The Panamanian government announced an agreement November 21 between the United States and Panama that could involve the disposal of old chemical weapons in the state of New Mexico. Panamanian Chancellor Fernando Nunez Fabrega told the international press that old weapons will be removed from San Jose Island and buried in the desert of New Mexico in 2014.
“In this way, Panama will be free of bombs without exploding them on the island of San Jose, and this place will regain its tourism value,” Nunez said.
Located in the Pacific Ocean about 50 miles off the coast of Panama, San Jose Island was used by the military forces of the United States, Great Britain and Canada to test and store both conventional and chemical weapons during the World War Two and Vietnam War eras.
The left-over munitions, which could be degraded, include six undetonated bombs possibly containing mustard gas or phosgene, according to Tomas Cabal, general director of anti-terrorism analysis for the Panamanian Foreign Ministry. The bombs weigh between 500 and 2,000 pounds each, Cabal said.
Cleaning up the old weapons of war is an issue left-over from the 1999 Panama Canal Agreement between the U.S. and the Central American nation. Chancellor Nunez said a solution to the problem was reached November 13 in a meeting with U.S. Secretary of State John Kerry in Washington. According to Nunez, his U.S. counterpart pledged Washington would take charge of the weapons clean-up.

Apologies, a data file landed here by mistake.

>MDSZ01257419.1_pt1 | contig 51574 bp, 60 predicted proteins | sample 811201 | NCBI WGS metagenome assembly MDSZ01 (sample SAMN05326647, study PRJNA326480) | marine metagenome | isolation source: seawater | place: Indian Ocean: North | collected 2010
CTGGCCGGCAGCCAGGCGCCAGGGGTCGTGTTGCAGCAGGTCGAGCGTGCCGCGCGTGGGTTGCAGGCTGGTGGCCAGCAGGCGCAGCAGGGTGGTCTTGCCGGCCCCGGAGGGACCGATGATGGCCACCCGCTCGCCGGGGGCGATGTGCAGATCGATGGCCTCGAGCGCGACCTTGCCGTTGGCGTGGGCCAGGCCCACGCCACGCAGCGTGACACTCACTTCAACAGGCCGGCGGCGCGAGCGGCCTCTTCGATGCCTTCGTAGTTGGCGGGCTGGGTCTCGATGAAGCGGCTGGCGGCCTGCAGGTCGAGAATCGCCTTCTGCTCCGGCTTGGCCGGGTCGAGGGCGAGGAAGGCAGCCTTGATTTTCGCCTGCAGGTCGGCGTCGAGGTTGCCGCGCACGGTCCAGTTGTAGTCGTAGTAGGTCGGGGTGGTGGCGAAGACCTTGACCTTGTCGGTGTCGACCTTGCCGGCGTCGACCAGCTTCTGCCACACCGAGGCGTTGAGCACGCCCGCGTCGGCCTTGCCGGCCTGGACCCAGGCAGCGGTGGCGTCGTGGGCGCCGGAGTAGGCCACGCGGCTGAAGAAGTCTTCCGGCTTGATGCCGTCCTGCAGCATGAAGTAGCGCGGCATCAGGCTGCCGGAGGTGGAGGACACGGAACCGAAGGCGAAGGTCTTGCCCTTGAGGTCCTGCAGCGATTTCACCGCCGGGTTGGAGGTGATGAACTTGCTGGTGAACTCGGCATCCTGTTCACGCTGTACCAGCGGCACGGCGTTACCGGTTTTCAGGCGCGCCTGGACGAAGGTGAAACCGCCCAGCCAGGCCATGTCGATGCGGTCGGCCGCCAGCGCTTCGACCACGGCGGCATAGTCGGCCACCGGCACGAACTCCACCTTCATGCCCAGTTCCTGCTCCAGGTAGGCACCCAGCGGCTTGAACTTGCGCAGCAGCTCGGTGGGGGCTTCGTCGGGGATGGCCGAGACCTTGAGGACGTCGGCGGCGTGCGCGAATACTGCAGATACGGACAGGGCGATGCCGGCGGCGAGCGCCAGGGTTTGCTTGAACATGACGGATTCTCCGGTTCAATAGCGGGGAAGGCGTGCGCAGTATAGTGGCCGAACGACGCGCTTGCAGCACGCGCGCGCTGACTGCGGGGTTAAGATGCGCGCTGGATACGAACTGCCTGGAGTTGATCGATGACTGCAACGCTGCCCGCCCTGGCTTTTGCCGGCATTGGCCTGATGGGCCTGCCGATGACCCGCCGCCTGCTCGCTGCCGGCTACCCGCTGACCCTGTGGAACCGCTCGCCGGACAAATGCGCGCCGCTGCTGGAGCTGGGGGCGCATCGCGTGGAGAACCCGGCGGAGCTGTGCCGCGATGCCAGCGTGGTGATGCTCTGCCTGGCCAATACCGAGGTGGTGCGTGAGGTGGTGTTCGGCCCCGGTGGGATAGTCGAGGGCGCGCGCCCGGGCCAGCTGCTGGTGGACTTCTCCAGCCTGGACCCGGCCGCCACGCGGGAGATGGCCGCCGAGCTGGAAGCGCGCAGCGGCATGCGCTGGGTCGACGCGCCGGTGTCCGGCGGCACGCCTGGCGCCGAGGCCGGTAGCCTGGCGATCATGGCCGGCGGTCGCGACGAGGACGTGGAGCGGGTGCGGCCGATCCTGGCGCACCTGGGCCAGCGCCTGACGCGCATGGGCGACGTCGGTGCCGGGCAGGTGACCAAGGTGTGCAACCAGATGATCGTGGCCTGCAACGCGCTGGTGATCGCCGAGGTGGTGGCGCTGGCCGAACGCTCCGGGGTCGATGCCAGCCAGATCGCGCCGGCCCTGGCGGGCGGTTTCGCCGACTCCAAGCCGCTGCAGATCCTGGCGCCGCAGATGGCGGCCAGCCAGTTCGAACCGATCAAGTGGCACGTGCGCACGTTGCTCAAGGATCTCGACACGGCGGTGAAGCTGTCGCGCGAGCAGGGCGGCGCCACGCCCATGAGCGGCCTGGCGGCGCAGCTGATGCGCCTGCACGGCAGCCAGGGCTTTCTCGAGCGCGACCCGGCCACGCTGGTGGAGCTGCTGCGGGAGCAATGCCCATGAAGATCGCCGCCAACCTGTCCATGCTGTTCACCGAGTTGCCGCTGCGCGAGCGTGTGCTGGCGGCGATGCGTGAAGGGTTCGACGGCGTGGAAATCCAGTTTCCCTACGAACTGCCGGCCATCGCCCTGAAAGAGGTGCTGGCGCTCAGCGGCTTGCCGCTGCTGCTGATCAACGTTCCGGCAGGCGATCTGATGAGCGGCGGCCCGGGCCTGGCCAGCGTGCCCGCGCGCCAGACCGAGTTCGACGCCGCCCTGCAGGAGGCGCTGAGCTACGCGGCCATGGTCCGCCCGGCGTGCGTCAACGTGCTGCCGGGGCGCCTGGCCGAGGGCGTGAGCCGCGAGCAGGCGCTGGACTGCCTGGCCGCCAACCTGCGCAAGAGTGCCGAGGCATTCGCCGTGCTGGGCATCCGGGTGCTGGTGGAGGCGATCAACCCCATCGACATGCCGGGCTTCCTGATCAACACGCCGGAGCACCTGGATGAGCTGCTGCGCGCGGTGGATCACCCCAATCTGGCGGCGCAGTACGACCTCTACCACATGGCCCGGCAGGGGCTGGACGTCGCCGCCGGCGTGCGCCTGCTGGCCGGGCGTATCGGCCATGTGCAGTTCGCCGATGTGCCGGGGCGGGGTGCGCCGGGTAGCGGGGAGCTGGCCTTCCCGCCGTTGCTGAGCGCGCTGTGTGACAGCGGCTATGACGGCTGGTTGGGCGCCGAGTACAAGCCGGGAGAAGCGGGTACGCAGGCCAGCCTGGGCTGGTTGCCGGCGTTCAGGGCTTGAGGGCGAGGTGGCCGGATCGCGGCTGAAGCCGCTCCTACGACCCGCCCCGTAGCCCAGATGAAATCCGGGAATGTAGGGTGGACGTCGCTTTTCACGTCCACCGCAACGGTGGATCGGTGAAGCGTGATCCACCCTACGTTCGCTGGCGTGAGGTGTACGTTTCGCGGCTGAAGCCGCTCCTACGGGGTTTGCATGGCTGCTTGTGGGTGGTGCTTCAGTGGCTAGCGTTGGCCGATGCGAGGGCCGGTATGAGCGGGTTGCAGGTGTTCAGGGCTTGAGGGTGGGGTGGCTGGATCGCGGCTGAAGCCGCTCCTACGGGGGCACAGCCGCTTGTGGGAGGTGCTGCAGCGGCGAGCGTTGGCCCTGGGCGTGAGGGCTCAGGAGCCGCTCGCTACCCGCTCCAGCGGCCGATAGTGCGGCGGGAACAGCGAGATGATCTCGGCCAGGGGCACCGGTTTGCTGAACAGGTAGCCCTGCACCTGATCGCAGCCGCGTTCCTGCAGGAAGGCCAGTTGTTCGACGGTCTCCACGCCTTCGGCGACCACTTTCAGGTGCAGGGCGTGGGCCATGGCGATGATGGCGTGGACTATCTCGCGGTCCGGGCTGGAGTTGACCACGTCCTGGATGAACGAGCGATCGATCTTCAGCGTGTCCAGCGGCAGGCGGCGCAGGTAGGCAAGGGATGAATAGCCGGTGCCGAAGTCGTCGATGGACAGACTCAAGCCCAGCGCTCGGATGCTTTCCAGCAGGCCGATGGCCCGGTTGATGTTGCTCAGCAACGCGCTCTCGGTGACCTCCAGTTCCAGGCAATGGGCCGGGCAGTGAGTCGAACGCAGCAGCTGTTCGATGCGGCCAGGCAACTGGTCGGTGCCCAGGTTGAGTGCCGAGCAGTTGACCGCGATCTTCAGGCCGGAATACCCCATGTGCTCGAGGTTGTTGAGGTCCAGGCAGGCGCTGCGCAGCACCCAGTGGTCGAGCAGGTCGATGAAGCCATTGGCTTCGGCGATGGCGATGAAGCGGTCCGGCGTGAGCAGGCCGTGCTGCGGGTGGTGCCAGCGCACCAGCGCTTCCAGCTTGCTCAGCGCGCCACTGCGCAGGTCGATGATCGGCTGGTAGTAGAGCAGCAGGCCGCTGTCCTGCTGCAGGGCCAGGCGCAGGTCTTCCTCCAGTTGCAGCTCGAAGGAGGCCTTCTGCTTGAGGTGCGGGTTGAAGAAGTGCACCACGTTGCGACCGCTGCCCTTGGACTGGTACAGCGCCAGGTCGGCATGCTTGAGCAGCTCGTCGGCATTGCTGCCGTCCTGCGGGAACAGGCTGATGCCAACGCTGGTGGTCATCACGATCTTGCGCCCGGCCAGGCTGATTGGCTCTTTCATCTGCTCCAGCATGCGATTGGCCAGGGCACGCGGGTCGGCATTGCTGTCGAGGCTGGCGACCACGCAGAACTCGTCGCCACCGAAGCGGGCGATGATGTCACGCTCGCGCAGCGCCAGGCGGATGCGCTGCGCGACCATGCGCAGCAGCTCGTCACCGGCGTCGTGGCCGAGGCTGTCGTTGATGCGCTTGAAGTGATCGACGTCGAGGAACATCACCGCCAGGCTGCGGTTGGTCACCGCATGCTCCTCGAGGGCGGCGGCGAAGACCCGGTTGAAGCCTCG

“The process of cleaning up the island is costly, and the U.S. government will assume and realize it as soon as possible, according to the agreement,” Nunez said.
The Washington meeting between Kerry and Nunez was followed up by a trip by U.S. Vice-President Joe Biden and his delegation to Panama on November 18.
Reportedly, the U.S. Department of Defense will dispatch a team of six specialists to Panama in order to determine the “fragility” of the weapons slated for removal. Currently, Panama is seeking to be removed from the United Nations’ list of nations possessing undetonated chemical weapons.
FNS asked a State Department source to confirm if U.S. chemical weapons long stored on Panamanian territory would be sent to New Mexico for disposal, but had not heard back from Washington by press time.
Additional sources: El Pais International, November 23, 2013. Article by Jose Melendez, El Diario de Juarez/Notimex, November 22, 2013.